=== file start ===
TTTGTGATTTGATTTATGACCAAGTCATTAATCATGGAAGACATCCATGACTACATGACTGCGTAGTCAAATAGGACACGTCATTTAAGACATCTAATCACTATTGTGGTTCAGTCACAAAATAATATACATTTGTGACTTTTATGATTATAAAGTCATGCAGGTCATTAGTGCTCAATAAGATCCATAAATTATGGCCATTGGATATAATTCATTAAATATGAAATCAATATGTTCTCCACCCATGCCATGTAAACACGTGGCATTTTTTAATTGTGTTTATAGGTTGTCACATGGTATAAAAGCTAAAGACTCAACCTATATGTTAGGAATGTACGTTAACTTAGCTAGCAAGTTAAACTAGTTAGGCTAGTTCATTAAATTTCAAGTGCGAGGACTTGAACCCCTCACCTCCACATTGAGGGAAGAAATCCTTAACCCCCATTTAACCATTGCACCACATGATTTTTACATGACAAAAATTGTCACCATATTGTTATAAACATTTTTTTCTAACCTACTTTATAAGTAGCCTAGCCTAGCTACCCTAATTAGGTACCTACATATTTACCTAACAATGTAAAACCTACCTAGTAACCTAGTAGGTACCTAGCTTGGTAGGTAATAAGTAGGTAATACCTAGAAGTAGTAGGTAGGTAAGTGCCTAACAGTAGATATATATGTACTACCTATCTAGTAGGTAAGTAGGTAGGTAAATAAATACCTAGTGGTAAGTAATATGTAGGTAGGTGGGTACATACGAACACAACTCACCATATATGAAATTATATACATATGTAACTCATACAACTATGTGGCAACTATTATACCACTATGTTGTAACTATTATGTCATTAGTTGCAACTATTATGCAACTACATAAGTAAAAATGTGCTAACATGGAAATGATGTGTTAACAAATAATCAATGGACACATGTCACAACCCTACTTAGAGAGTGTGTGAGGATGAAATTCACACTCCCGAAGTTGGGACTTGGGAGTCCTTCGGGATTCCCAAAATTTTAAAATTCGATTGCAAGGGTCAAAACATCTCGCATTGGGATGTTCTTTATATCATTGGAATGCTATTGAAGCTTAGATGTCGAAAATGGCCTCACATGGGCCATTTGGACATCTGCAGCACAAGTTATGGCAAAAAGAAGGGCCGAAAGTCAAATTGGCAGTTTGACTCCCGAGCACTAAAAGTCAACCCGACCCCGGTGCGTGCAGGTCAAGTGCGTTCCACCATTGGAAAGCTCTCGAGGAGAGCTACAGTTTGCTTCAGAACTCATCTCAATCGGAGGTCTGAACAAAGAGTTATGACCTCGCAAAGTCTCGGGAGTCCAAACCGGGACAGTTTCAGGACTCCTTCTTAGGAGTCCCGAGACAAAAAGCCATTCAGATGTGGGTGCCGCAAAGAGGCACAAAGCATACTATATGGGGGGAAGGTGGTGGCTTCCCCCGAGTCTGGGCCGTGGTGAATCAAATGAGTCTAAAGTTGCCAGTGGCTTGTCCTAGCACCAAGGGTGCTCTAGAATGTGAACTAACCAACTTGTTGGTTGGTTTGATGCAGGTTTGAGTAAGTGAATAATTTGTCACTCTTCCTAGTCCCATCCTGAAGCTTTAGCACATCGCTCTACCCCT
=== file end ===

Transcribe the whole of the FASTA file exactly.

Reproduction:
TTTGTGATTTGATTTATGACCAAGTCATTAATCATGGAAGACATCCATGACTACATGACTGCGTAGTCAAATAGGACACGTCATTTAAGACATCTAATCACTATTGTGGTTCAGTCACAAAATAATATACATTTGTGACTTTTATGATTATAAAGTCATGCAGGTCATTAGTGCTCAATAAGATCCATAAATTATGGCCATTGGATATAATTCATTAAATATGAAATCAATATGTTCTCCACCCATGCCATGTAAACACGTGGCATTTTTTAATTGTGTTTATAGGTTGTCACATGGTATAAAAGCTAAAGACTCAACCTATATGTTAGGAATGTACGTTAACTTAGCTAGCAAGTTAAACTAGTTAGGCTAGTTCATTAAATTTCAAGTGCGAGGACTTGAACCCCTCACCTCCACATTGAGGGAAGAAATCCTTAACCCCCATTTAACCATTGCACCACATGATTTTTACATGACAAAAATTGTCACCATATTGTTATAAACATTTTTTTCTAACCTACTTTATAAGTAGCCTAGCCTAGCTACCCTAATTAGGTACCTACATATTTACCTAACAATGTAAAACCTACCTAGTAACCTAGTAGGTACCTAGCTTGGTAGGTAATAAGTAGGTAATACCTAGAAGTAGTAGGTAGGTAAGTGCCTAACAGTAGATATATATGTACTACCTATCTAGTAGGTAAGTAGGTAGGTAAATAAATACCTAGTGGTAAGTAATATGTAGGTAGGTGGGTACATACGAACACAACTCACCATATATGAAATTATATACATATGTAACTCATACAACTATGTGGCAACTATTATACCACTATGTTGTAACTATTATGTCATTAGTTGCAACTATTATGCAACTACATAAGTAAAAATGTGCTAACATGGAAATGATGTGTTAACAAATAATCAATGGACACATGTCACAACCCTACTTAGAGAGTGTGTGAGGATGAAATTCACACTCCCGAAGTTGGGACTTGGGAGTCCTTCGGGATTCCCAAAATTTTAAAATTCGATTGCAAGGGTCAAAACATCTCGCATTGGGATGTTCTTTATATCATTGGAATGCTATTGAAGCTTAGATGTCGAAAATGGCCTCACATGGGCCATTTGGACATCTGCAGCACAAGTTATGGCAAAAAGAAGGGCCGAAAGTCAAATTGGCAGTTTGACTCCCGAGCACTAAAAGTCAACCCGACCCCGGTGCGTGCAGGTCAAGTGCGTTCCACCATTGGAAAGCTCTCGAGGAGAGCTACAGTTTGCTTCAGAACTCATCTCAATCGGAGGTCTGAACAAAGAGTTATGACCTCGCAAAGTCTCGGGAGTCCAAACCGGGACAGTTTCAGGACTCCTTCTTAGGAGTCCCGAGACAAAAAGCCATTCAGATGTGGGTGCCGCAAAGAGGCACAAAGCATACTATATGGGGGGAAGGTGGTGGCTTCCCCCGAGTCTGGGCCGTGGTGAATCAAATGAGTCTAAAGTTGCCAGTGGCTTGTCCTAGCACCAAGGGTGCTCTAGAATGTGAACTAACCAACTTGTTGGTTGGTTTGATGCAGGTTTGAGTAAGTGAATAATTTGTCACTCTTCCTAGTCCCATCCTGAAGCTTTAGCACATCGCTCTACCCCT